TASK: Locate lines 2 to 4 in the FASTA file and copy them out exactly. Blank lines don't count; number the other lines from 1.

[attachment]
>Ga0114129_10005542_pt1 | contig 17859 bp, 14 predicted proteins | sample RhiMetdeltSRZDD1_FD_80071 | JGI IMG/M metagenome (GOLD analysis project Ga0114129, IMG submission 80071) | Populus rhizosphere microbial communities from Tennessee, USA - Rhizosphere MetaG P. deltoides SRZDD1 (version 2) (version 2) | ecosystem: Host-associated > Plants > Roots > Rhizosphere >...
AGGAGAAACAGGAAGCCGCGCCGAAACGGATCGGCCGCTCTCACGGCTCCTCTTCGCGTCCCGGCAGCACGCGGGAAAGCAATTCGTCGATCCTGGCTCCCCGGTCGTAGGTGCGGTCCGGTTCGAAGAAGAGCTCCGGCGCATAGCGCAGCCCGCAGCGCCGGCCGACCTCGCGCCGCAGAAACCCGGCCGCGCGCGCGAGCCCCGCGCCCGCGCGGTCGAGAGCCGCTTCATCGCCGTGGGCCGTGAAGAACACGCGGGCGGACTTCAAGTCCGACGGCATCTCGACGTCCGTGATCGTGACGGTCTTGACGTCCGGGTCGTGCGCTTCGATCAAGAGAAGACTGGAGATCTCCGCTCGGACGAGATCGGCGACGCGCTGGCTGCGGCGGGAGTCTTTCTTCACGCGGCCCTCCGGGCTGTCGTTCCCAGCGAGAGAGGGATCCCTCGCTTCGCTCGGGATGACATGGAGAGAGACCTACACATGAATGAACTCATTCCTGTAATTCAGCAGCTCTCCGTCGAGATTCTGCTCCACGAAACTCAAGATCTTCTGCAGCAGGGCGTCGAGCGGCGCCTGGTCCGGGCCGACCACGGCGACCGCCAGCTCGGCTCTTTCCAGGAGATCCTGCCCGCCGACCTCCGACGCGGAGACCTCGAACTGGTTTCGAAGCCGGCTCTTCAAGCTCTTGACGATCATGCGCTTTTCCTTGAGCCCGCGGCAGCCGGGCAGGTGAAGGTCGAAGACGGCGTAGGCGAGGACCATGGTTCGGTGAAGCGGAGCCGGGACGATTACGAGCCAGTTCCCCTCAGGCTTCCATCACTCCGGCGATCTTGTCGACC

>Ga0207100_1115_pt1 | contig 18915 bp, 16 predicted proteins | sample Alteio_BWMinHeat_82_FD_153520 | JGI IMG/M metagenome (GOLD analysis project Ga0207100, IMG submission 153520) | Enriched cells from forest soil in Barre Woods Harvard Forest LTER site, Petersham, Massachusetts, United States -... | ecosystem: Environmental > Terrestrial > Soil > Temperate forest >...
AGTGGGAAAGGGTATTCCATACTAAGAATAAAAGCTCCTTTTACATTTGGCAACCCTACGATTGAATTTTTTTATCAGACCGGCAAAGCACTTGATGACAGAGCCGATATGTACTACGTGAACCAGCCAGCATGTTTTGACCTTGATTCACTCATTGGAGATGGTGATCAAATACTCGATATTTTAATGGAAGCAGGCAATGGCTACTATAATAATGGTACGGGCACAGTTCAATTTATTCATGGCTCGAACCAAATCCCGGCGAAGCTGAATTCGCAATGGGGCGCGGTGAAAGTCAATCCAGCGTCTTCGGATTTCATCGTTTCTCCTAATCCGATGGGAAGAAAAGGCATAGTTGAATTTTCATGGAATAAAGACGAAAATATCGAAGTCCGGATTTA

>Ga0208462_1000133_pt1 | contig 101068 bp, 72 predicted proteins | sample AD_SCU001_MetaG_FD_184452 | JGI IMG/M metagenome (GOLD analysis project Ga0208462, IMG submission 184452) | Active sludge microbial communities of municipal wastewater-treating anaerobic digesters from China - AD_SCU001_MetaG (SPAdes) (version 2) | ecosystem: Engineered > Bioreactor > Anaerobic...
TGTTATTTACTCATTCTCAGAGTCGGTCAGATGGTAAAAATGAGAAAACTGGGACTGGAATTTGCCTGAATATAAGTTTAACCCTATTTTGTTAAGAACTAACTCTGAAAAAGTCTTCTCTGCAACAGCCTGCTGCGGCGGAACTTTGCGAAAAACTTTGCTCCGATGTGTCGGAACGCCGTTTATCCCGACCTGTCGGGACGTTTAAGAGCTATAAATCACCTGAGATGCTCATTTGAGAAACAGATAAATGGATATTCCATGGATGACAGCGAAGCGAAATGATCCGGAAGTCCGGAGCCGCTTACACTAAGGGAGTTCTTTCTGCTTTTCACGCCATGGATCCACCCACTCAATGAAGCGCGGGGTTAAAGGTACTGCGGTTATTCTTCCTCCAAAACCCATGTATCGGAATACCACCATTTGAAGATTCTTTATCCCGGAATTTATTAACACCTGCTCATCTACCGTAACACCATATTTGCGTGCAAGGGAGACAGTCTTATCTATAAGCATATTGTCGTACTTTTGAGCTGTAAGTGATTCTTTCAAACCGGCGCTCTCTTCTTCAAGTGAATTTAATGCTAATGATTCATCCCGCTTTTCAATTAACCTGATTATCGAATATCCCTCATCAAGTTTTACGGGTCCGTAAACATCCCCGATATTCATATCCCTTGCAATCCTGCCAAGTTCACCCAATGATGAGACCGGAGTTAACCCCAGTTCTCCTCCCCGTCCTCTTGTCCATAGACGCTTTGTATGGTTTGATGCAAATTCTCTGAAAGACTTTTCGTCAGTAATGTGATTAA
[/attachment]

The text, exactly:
AGGAGAAACAGGAAGCCGCGCCGAAACGGATCGGCCGCTCTCACGGCTCCTCTTCGCGTCCCGGCAGCACGCGGGAAAGCAATTCGTCGATCCTGGCTCCCCGGTCGTAGGTGCGGTCCGGTTCGAAGAAGAGCTCCGGCGCATAGCGCAGCCCGCAGCGCCGGCCGACCTCGCGCCGCAGAAACCCGGCCGCGCGCGCGAGCCCCGCGCCCGCGCGGTCGAGAGCCGCTTCATCGCCGTGGGCCGTGAAGAACACGCGGGCGGACTTCAAGTCCGACGGCATCTCGACGTCCGTGATCGTGACGGTCTTGACGTCCGGGTCGTGCGCTTCGATCAAGAGAAGACTGGAGATCTCCGCTCGGACGAGATCGGCGACGCGCTGGCTGCGGCGGGAGTCTTTCTTCACGCGGCCCTCCGGGCTGTCGTTCCCAGCGAGAGAGGGATCCCTCGCTTCGCTCGGGATGACATGGAGAGAGACCTACACATGAATGAACTCATTCCTGTAATTCAGCAGCTCTCCGTCGAGATTCTGCTCCACGAAACTCAAGATCTTCTGCAGCAGGGCGTCGAGCGGCGCCTGGTCCGGGCCGACCACGGCGACCGCCAGCTCGGCTCTTTCCAGGAGATCCTGCCCGCCGACCTCCGACGCGGAGACCTCGAACTGGTTTCGAAGCCGGCTCTTCAAGCTCTTGACGATCATGCGCTTTTCCTTGAGCCCGCGGCAGCCGGGCAGGTGAAGGTCGAAGACGGCGTAGGCGAGGACCATGGTTCGGTGAAGCGGAGCCGGGACGATTACGAGCCAGTTCCCCTCAGGCTTCCATCACTCCGGCGATCTTGTCGACC

>Ga0207100_1115_pt1 | contig 18915 bp, 16 predicted proteins | sample Alteio_BWMinHeat_82_FD_153520 | JGI IMG/M metagenome (GOLD analysis project Ga0207100, IMG submission 153520) | Enriched cells from forest soil in Barre Woods Harvard Forest LTER site, Petersham, Massachusetts, United States -... | ecosystem: Environmental > Terrestrial > Soil > Temperate forest >...
AGTGGGAAAGGGTATTCCATACTAAGAATAAAAGCTCCTTTTACATTTGGCAACCCTACGATTGAATTTTTTTATCAGACCGGCAAAGCACTTGATGACAGAGCCGATATGTACTACGTGAACCAGCCAGCATGTTTTGACCTTGATTCACTCATTGGAGATGGTGATCAAATACTCGATATTTTAATGGAAGCAGGCAATGGCTACTATAATAATGGTACGGGCACAGTTCAATTTATTCATGGCTCGAACCAAATCCCGGCGAAGCTGAATTCGCAATGGGGCGCGGTGAAAGTCAATCCAGCGTCTTCGGATTTCATCGTTTCTCCTAATCCGATGGGAAGAAAAGGCATAGTTGAATTTTCATGGAATAAAGACGAAAATATCGAAGTCCGGATTTA